Out Project Summary
The project was created and completed thanks to an effective collaboration between the partners. The teachers collaborated since the beginning, designing and planning activities, monitoring the work and maintaining frequent contacts through a dedicated group on Facebook Messenger, the "Teacher bulletin" and video conferences.
Warm up stage
After breaking the ice (page 1), the students brainstormed together about expectations based on the title of the project (page 2) and, as a majority of students had never taken part in an online project before, they reflected together on the keys to happy online collaboration (page 3).
After this short introduction, the students “made a splash” (page 4) and answered the first probing question of the project: how do/would you describe yourself on social media? They created some fake social media accounts (twister / fakebook), published them on a collaborative wall and voted for their favourite ones. We realised thanks to the poll on page 4 that a majority (60%) of our students read the news on social media, so to increase our students’ knowledge on this topic the next activities on page 6 focused on the following question: how was news presented in the past and how is it presented today? First the students were encouraged to visit an online news portal from the list page 6 then visit a database of historic print newspapers, so as to become familiar with traditional journalism. The students chose some events there and presented them briefly to their partners on a Twinboard. Then they discussed their findings and selection in a discussion forum, and also reflected on the differences and similarities between print newspapers and online news portals. Next (page 6.1), the students read some articles and watched a video to get some input about journalism (print and online) then discussed the pros and cons of each in a tricider poll. After that, the students had a closer look at the recent changes in journalism (21st century journalism) thanks to various documents (videos, cartoons, articles) and reflected together on the positive and negative aspects of 21st century journalism in a mentimeter poll and a discussion forum (page 6.2). The following question we asked was: How do journalists work? How do they pursue the truth? (page 6.3) The students answered these questions by watching some videos about famous European journalists, doing the ‘while-watching-quiz’ to check their understanding and afterwards reflecting together about the questions they would like to ask a journalist or media expert if they were to interview him/her (padlet page 6.3). They reacted to other students' suggestions, voted for the best questions, then used these questions to interview a journalist or media expert in their countries and posted the interviews. The activity page 6.4 was designed so as to answer the questions raised by the start of the war in Ukraine in February: first the students shared their emotions, then studied together how fake news spread in this context using the fact-checking website Ukrainefacts.org.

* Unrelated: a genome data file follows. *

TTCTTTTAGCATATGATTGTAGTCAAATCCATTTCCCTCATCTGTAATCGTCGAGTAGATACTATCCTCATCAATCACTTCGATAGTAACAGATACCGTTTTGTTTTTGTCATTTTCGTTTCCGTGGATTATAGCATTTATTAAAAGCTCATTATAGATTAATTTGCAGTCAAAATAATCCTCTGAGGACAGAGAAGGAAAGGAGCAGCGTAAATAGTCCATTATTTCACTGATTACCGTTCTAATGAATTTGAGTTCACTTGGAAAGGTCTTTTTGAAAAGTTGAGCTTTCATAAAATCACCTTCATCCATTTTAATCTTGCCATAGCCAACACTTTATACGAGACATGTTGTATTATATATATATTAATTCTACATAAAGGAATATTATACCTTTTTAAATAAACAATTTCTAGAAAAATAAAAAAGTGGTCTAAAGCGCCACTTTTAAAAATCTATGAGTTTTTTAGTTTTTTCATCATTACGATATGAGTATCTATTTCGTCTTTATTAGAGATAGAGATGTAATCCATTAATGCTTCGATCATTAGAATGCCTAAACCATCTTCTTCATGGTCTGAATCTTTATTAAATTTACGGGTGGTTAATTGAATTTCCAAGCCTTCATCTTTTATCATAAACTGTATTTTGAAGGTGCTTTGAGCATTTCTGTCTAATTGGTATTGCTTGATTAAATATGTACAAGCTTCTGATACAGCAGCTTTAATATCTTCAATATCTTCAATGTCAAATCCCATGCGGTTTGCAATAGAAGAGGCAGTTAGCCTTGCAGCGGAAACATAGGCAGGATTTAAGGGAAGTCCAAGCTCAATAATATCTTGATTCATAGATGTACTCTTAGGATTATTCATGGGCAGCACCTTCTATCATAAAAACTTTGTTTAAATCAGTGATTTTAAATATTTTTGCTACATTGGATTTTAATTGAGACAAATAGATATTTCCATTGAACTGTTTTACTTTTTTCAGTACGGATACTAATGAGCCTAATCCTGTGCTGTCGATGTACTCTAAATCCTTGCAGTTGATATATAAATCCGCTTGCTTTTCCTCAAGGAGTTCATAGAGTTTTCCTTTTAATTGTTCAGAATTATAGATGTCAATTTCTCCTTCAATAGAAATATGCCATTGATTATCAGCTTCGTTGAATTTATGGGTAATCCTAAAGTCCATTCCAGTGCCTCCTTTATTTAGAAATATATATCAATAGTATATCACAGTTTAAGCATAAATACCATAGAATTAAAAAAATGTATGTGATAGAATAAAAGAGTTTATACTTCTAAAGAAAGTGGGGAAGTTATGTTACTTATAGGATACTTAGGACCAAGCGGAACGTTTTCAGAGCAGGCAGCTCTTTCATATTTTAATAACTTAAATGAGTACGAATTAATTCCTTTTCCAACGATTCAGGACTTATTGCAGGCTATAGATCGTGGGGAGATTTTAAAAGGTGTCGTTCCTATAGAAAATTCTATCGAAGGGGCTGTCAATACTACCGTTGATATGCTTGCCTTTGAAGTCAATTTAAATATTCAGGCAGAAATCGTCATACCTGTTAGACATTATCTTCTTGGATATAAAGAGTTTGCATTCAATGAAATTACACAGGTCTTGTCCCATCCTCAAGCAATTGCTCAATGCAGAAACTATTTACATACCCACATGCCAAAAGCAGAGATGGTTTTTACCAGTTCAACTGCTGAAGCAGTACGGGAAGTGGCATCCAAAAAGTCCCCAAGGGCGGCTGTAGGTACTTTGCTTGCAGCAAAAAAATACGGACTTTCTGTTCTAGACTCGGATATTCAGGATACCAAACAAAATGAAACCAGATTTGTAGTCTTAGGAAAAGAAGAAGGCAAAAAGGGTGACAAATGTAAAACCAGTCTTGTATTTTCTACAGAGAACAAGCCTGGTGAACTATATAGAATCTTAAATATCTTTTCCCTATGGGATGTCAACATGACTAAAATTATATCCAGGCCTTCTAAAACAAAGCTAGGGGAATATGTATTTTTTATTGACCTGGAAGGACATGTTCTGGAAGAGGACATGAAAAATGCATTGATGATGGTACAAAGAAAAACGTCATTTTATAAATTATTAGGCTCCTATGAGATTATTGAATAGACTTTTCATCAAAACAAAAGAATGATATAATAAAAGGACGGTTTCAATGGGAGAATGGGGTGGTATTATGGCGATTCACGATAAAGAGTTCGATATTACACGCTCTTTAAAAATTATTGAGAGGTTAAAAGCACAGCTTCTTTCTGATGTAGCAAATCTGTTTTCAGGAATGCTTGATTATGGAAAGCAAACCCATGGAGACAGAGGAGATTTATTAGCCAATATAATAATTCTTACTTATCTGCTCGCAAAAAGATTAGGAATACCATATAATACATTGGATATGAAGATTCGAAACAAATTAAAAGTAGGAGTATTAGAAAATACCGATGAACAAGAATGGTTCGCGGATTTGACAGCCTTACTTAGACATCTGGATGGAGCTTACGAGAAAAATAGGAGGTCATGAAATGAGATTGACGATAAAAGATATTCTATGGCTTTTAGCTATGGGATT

Working for the final product
This led us to the last part of the project (page 7), with the probing question: is the news always real? How do we check if it is fake? Again the students were given some input about “the evolution of fake news” to make them familiar with the topic, then got organised in international teams (page 7.1). Their first task was to play some fact-checking games and discuss their results in a team forum, then their goal was to collaboratively create a "FACT or FAKE" guide for their peers all over Europe with guidelines and information on how to avoid misinformation. The teams decided on a plan (page 7.3) then designed together the final products of their choice (video interview, slideshow, quiz, article, interactive image, comic strip…), which they uploaded on page 8.